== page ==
Walk past the stuffed marmot on the stone terrace, duck into the low-ceilinged bar, and smells of country cooking assault the nostrils at almost any time of day. This inn is unashamedly informal and decidedly quirky. Puppets and violins hang from the ceiling, working firearms adorn the walls of the bar. The sitting-room has a lived-in look no decorator could hope to achieve, with books, binoculars plus Gabriel Favre’s prize cow bell and his wife Irene’s crocheted doilies adorning the authentically-ageing peasant-style furnishings. Fighting cows, called Queens, are unique to this region; your host owns several and has a video to explain it all.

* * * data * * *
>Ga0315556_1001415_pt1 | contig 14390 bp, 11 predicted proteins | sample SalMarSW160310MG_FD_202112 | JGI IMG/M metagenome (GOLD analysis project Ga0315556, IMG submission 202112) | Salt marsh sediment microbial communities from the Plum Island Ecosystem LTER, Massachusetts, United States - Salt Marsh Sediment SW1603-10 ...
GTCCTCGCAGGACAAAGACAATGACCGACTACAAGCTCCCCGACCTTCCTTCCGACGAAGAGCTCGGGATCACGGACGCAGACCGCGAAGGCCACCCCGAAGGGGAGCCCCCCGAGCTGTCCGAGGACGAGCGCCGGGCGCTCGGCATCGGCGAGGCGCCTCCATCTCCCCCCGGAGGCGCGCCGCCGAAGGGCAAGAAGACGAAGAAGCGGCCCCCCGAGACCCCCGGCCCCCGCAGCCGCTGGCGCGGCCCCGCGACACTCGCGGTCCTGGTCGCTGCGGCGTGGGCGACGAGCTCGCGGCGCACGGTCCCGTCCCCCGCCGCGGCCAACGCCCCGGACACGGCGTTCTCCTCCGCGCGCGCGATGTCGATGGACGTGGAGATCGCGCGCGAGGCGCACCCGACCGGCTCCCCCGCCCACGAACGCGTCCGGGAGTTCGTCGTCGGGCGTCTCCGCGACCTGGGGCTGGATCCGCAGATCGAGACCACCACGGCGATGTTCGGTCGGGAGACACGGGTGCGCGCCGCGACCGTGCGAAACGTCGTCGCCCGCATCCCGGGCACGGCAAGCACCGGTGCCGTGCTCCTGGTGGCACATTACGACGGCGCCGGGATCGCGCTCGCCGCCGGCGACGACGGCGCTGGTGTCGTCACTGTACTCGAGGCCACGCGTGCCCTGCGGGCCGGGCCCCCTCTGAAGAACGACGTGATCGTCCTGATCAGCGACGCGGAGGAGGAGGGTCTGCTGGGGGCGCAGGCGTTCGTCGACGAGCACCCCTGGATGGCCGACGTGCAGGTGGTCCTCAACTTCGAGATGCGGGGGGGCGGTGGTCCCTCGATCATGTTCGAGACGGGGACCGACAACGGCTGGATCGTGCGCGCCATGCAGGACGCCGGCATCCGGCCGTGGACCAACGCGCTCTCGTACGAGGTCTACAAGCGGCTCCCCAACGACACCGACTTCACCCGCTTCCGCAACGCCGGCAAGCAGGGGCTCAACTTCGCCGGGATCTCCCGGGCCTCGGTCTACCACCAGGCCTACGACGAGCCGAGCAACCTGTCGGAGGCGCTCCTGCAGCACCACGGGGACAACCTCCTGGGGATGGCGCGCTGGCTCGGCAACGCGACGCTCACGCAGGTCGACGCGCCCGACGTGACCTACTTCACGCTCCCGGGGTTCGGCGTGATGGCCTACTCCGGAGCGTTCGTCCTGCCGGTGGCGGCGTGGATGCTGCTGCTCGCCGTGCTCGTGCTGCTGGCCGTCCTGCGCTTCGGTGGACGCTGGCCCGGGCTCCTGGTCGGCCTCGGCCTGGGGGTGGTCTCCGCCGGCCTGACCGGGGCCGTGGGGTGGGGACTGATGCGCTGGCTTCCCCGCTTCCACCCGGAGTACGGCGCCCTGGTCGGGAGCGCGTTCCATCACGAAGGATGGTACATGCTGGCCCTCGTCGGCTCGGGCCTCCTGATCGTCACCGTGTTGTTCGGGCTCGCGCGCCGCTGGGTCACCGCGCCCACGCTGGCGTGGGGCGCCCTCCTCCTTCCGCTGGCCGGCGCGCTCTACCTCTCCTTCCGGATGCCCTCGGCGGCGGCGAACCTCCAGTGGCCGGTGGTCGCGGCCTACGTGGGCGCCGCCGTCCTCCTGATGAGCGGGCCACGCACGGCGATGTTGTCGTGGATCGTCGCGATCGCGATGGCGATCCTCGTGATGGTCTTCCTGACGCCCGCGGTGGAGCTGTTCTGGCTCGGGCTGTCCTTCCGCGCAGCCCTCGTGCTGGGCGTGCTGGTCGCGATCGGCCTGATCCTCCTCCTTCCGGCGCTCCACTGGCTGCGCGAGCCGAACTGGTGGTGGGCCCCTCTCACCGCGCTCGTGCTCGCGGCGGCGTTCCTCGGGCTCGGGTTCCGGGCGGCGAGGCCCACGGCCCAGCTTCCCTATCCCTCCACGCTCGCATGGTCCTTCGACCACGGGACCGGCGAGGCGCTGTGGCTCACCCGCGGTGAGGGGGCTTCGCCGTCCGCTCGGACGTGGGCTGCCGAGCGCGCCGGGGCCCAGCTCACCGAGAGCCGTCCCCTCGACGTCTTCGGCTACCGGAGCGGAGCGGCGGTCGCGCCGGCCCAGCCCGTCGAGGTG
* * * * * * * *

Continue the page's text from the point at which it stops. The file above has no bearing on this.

The narrow upstairs corridors and ceilings are lined with a local red pine, some of which has been replaced recently with disconcertingly fresh wood, albeit in the the traditional style. Lace pillows and hand-painted bedboards evoke the mountain world of another century. This inn has acquired a cult status among cultivated folk from Geneva, who enjoy what is a successful blend of kitsch and basic comforts. Recent renovations have introduced magnificent oak flooring in the sitting room and bedrooms, which is a welcome improvement.